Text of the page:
Argentine submarine find 'first step' to learning disaster's cause


Buenos Aires (AFP) - The discovery of the wreckage of an Argentine submarine lost a year ago has revived a stalled probe into the cause of the undersea disaster that took the lives of 44 crew members.

Families of the victims have called for the ARA San Juan to be refloated, an enormous undertaking that authorities cautioned was likely beyond their means.

"We're talking about a vessel that, filled with water, weighs 2,500 tons," said the judge in charge of the investigation, Marta Yanez.

Yanez said she would not risk raising the submarine "if that means causing it to break up."

"I prefer to preserve the evidence in place," she said.

But she has issued summonses to the Argentine naval officers who were aboard the Seabed Constructor when it found the submarine on Friday, a year and a day after it vanished in the South Atlantic with all aboard.

Crushed from an implosion, the submarine was located at a depth of more than 900 meters (3,000 feet) in a desolate area of undersea craters and canyons 400 kilometers (250 miles) off the coast of Argentina.

An underwater robot sent down by the Seabed Constructor, which specializes in ultra-deep water exploration, relayed 67,000 images of the sunken vessel.

- 'First step' -

Luis Tagliapietra, the father of San Juan crewmember Ensign Alejandro Tagliapietra, was among those on board the ship when it located the sub.

"I don't have words to describe it, I feel profound pain and anguish," he said in a brief video carried by Argentine media. "But at the same time we know where they are and it is the first step to learn the truth of what happened."

"It's a very hard day, an inconceivable, unreal day. But it is also the first step, which has taken a year, to reach the truth. We are not going to rest until we know what happened."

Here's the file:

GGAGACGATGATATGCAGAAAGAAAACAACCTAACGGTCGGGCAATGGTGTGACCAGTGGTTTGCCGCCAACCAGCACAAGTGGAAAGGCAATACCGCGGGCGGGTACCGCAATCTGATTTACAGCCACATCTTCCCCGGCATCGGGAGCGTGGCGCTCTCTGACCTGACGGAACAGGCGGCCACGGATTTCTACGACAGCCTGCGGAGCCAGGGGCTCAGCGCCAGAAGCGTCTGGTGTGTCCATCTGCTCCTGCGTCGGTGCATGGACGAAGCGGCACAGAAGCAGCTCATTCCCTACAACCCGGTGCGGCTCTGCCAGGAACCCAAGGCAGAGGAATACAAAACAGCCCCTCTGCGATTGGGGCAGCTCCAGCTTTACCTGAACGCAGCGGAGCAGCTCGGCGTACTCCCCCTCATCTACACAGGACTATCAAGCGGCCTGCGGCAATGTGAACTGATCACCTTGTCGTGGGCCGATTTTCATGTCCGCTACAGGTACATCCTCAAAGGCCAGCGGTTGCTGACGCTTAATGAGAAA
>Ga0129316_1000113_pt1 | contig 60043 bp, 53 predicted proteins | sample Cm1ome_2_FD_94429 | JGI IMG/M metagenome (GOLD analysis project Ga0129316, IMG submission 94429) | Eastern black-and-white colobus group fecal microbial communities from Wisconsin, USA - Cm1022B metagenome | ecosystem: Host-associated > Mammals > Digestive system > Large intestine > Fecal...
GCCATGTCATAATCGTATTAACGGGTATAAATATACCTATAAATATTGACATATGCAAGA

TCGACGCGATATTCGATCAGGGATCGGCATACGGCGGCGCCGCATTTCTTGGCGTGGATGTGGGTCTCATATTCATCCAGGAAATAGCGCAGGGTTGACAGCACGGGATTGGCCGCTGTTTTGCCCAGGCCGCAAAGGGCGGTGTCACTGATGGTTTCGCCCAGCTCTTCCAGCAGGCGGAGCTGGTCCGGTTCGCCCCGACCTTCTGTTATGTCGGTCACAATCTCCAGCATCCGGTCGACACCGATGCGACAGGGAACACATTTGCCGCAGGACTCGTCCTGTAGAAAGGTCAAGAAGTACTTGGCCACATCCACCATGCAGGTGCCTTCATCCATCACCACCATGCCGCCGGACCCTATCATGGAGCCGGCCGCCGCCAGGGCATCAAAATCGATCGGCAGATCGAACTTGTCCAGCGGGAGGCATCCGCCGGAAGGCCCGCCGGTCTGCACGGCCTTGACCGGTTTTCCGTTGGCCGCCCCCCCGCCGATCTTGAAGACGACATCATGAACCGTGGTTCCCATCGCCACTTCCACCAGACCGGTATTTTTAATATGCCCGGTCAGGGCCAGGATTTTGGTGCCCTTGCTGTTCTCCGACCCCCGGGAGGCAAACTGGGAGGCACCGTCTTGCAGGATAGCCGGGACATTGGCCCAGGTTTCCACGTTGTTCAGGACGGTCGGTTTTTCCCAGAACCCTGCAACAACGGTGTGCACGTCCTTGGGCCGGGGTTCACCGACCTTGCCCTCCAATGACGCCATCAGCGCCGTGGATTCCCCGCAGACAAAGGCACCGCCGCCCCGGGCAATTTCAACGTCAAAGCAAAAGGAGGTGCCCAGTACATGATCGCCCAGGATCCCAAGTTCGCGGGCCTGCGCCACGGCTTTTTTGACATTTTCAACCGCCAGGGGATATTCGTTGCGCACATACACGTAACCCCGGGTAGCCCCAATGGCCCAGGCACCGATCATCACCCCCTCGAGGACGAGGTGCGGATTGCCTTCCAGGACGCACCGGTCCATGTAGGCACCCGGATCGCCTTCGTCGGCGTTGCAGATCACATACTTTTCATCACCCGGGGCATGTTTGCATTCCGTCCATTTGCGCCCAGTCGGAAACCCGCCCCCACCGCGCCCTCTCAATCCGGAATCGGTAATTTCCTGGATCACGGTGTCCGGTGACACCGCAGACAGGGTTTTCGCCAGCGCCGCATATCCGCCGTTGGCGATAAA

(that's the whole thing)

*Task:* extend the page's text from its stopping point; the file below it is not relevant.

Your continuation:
Defense Minister Oscar Aguad met Saturday with the families of the victims and showed them photographs of the wreckage, including images of a propeller, the sub's torpedo-launching tubes and an upper section of the vessel lying on the ocean floor.

"We are all destroyed here," said Yolanda Mendiola, the mother of crewman Leandro Cisneros, 28.

"I still had hopes that they could be alive," Luis Niz, the father of a missing sailor, told reporters, even though President Mauricio Macri's government had declared two weeks after the sub's disappearance that there could be no survivors.

- Stalled probe -

Although an official investigation was opened a year ago, investigators have had little to go on until now.

Nonetheless, Argentine navy chief Marcel Srur was removed from his post in December.

Seabed Constructor, a jewel in the fleet of US-based exploration company Ocean Infinity, was headed Sunday for Capetown, South Africa for maintenance, the Argentine navy said.

When that is completed, it will return to the area where the submarine was located.

According to preliminary information released Saturday by the Argentine navy, the San Juan imploded two hours after its last communication with the Mar del Plata naval base, its home port, on November 15, 2017.

The sound of the explosion was recorded and traced to the general area where the submarine was found.

In a message, Macri promised to get to "the truth needed to honor and respect our heroes and their families."

"A serious phase of investigation is underway to know the whole truth, a truth to which we've all been committed from day one," he said, announcing three days of national mourning.

Families of the victims, staying at the Tierra del Fuego Hotel in Mar del Plata, were organizing a march Sunday in memory of the "44 hearts of steel."